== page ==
i've done PCR based detection of P elements insertion. My first attempt was
unsuccessful, but I was able to draw some conclusions you might be interested
in. I'd love to hear what other have concluded:
-I was able to detect 1 positive fly in a pool of ~500 (so i played it safe and
pooled up to a 100 flies/tube to grind).
-Too much DNA/RNA/primers will inhibit your PCR reaction (possibly by quenching
*You can pool primers, but i would have more than 4/tube.
*You need RNase in your grinding buffer.
*You should have a Phenol/Chloroform step in your DNA prep (i have a
nice/fast DNA miniprep protocol: 18 samples are in EtOH to ppt in 90
includes RNase and P/C).
-It's true you could get a 7 kb band out of some PCR kits, but I wouldn't count
on it. I play it safe by spreading my primers every 3 kb. Most important is
choosing where on the sequence. Most Ps go into the 5' end of genes, almost
never in coding region. Some genes are cold to Ps (i heard ~50%). Since Ps
tend to hop locally, so if you have a P in your area, you might want to
choose that one...
data compiled from Tower & al '93 (Genetics 133:347), where they used a mini
F2 progeny: 28 800
F2 w/ right genotype: 3600 (male, not Sb delta, and carries a rosy P)
interchromosomal hops: 120
intrachromosomal hops: 36 --->36/3600= 1%
Of those 36 hops:
17 were in a 4.9 kb hotspot (47%)
6 the original P
8 were 0-2 kb away (22%)
3 were 2-3 (8%)
2 were 3-128 (5.6%)
They used PZ (rosy), but you'd be better off with a P marked with white since
you can exclude the Ps that have the same eye color as the parental line
(majority of P stay put).
In fact, if you have a P close to your gene, you might want
to look into male recombination (as Greg so wonderfully described). I tried it
at small scale, and as long as your markers are easy to identify, it's fairly
easy to collect tons of male recombinants. The only problem is to sort out
which ones you want...
About that non-specific primer of yours, just stop using it. Design another one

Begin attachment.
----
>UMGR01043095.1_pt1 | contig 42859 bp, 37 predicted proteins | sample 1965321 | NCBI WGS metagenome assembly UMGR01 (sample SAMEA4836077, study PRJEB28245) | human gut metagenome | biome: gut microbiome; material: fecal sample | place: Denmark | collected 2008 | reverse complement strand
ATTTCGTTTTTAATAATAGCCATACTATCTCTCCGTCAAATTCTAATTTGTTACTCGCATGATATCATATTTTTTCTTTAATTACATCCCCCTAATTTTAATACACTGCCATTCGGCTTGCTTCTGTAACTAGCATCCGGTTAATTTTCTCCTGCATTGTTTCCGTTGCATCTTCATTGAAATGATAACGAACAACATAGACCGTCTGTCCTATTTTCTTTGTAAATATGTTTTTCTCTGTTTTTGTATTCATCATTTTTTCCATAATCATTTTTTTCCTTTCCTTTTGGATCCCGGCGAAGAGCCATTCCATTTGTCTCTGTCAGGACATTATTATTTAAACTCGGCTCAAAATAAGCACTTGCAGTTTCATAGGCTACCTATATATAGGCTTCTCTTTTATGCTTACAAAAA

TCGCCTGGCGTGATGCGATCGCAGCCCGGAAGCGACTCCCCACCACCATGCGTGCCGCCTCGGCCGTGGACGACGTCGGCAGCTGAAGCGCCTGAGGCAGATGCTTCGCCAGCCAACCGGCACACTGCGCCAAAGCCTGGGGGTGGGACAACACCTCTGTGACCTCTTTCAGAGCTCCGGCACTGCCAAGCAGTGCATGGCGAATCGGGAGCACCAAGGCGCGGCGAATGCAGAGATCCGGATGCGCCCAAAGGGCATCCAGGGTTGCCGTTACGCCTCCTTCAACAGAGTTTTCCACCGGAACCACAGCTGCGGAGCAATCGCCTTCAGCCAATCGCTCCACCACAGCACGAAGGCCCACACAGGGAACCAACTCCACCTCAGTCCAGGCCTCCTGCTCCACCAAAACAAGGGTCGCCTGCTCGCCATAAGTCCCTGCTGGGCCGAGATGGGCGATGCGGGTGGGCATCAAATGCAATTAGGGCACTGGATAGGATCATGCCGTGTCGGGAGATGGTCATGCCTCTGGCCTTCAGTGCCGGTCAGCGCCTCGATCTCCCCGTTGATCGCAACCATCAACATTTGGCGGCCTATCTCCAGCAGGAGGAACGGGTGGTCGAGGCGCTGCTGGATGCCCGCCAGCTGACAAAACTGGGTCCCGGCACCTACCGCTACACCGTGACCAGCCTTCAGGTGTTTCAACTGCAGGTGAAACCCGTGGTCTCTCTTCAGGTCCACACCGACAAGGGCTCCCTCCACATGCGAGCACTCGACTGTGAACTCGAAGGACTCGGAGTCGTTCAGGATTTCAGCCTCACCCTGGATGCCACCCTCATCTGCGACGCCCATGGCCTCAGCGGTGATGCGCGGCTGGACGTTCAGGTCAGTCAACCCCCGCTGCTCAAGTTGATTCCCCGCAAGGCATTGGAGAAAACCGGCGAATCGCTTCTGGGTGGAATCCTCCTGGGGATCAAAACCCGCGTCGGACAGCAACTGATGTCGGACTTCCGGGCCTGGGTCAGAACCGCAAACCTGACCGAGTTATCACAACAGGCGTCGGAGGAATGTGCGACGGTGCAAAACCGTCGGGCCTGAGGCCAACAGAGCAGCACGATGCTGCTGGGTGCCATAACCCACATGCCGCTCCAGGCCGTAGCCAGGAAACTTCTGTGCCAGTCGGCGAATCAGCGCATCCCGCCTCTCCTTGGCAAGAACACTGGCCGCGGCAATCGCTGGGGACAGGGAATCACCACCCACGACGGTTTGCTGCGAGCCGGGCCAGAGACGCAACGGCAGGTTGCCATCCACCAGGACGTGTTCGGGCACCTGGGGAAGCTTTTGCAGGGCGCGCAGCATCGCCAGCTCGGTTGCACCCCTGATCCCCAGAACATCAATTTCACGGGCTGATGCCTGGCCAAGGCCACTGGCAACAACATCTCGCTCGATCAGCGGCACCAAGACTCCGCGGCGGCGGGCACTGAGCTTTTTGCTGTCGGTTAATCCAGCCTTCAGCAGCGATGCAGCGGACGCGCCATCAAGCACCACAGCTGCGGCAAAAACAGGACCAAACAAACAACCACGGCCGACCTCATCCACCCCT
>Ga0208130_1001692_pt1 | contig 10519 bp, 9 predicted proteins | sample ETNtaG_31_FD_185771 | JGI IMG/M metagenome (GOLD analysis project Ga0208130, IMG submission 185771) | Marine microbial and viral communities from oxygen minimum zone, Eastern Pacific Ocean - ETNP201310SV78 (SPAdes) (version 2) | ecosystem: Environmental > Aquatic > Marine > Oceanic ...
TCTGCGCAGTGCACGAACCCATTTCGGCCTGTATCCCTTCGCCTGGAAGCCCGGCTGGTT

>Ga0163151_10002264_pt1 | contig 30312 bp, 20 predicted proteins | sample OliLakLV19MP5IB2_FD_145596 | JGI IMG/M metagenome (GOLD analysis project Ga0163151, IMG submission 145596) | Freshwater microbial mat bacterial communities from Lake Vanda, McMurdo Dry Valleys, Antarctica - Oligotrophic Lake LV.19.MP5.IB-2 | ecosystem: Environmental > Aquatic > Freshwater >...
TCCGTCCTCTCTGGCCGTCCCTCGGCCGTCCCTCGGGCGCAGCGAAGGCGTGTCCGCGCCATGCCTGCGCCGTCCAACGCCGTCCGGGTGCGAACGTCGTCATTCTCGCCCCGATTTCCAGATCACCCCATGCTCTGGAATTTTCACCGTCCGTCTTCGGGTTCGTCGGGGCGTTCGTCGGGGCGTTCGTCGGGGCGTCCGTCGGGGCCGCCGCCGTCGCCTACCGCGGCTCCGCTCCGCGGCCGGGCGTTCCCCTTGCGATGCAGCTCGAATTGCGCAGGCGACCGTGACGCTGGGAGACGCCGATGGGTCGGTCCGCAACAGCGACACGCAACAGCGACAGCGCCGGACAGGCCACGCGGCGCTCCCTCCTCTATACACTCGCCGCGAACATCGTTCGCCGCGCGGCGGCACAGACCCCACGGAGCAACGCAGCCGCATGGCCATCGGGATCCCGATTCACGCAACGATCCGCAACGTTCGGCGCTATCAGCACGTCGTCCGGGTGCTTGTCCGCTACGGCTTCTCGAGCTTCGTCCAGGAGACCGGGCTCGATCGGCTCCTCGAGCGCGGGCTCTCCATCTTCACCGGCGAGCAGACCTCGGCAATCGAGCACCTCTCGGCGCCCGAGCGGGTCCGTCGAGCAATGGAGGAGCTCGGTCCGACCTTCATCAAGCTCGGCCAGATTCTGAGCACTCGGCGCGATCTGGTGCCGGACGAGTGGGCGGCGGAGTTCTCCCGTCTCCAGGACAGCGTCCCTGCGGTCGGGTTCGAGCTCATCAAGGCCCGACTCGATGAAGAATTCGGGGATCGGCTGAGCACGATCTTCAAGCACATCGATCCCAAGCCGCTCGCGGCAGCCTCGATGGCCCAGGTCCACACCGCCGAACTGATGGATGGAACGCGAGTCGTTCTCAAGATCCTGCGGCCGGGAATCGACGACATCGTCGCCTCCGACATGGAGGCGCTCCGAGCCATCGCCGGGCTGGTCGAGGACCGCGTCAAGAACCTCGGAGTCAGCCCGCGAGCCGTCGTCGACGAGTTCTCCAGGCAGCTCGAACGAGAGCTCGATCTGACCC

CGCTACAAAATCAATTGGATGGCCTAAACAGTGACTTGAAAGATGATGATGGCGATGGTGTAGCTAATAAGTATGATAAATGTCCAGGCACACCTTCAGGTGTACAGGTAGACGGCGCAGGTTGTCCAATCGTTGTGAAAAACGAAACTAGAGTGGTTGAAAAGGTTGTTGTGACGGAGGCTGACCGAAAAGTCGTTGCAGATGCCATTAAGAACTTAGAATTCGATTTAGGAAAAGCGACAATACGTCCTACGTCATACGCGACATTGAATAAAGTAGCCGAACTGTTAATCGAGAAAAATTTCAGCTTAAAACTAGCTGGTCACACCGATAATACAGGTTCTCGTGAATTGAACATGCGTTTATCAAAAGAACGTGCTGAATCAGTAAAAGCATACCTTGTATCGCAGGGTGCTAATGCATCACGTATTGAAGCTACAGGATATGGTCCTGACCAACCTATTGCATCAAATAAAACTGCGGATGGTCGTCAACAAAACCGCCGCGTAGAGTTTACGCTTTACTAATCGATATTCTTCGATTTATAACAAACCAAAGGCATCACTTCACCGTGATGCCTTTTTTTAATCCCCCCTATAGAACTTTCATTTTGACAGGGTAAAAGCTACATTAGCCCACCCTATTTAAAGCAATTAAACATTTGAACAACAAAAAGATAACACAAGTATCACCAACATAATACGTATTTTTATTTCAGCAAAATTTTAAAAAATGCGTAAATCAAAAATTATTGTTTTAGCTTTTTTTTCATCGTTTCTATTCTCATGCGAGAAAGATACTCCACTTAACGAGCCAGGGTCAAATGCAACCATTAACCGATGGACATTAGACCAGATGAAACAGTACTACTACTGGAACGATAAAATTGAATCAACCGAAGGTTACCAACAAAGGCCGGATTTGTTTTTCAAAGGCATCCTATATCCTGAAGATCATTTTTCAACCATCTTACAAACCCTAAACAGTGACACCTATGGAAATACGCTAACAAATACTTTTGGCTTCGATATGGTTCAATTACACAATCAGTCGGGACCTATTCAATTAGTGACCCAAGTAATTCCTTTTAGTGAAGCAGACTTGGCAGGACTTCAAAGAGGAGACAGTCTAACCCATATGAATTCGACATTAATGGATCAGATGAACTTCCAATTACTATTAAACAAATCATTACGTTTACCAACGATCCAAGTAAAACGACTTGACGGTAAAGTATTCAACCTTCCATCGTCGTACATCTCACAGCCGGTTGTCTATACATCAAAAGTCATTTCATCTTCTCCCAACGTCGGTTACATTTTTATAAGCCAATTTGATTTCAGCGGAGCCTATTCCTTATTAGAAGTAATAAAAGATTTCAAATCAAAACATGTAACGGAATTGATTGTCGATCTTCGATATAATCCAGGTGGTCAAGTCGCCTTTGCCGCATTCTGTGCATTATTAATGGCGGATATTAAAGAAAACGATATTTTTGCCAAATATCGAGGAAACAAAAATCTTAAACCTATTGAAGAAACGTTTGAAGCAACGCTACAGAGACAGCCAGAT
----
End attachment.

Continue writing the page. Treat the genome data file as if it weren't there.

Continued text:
It'll cost you only ~30$ to get it, you'll save time.
In article <18.104.22.168.19990205091325.0099b800 at biobase.dk>,
lsunicph at BIOBASE.DK (Leif =?iso-8859-1?Q?S=F8ndergaard?=) wrote:
> P-element mutagenesis and flanking DNA.
> We are currently doing a similar experiment except we want to insert and
> not remove a P-element in our gene. We also screen by PCR with one primer
> facing out from the P-element and a battery of primers specific for our
> gene. One of our 'gene-specific' primers is, unfortuately, not so specific
> since it gives PCR products at several different P-insertion sites. We have
> sequenced several of these insertions and found that the sequence outside
> the P-element is always different also in a set of 4 insertions in the same
> gene. If these were false positives due to moving of flankíng DNA then the
> DNA next to the element should be the same in these 4 cases.
>> We would be very interested to hear from people with experience in PCR
> based screening of P-element mutagenesis. What is the optimal number of
> primers that can be used simultaneously? What is the optimal distance
> between gene specific primers? What is the best stage to use (we use
> embryos)? Are there some genes that cannot be mutated or insertions that
> cannot be found?
> Thanks in advance,
> Leif Sondergaard
> Dept. og Genetics
> Univ. of Copenhagen
>>> At 08.35 04-02-1999 -0800, John Anderson wrote:
> >I have a simple question regarding the behavior of P-
> >I know that when a P-element mobilizes, it can excise
> >imprecisely, taking away some flanking DNA. My question
> >is, when this occurs and then the P-element reinserts
> >somewhere else in the genome, does it insert precisely,
> >losing the flanking DNA or can it insert the flanking
> >DNA into the new site?
> >I want to know because I'm trying to create a deletion
> >by mobilizing a P-element that is near my gene. I want
> >to use a PCR screen, with one primer in the P and one
> >outside it. A positive would indicate that the P is
> >still where it was. It has occurred to me that I could
> >get false positives, if the P-element and the flanking
> >DNA where the 2nd primer is are still together, even if
> >they have moved.
> >Please respond by e-mail or to the newsgroup. Thanks in
> >John Anderson
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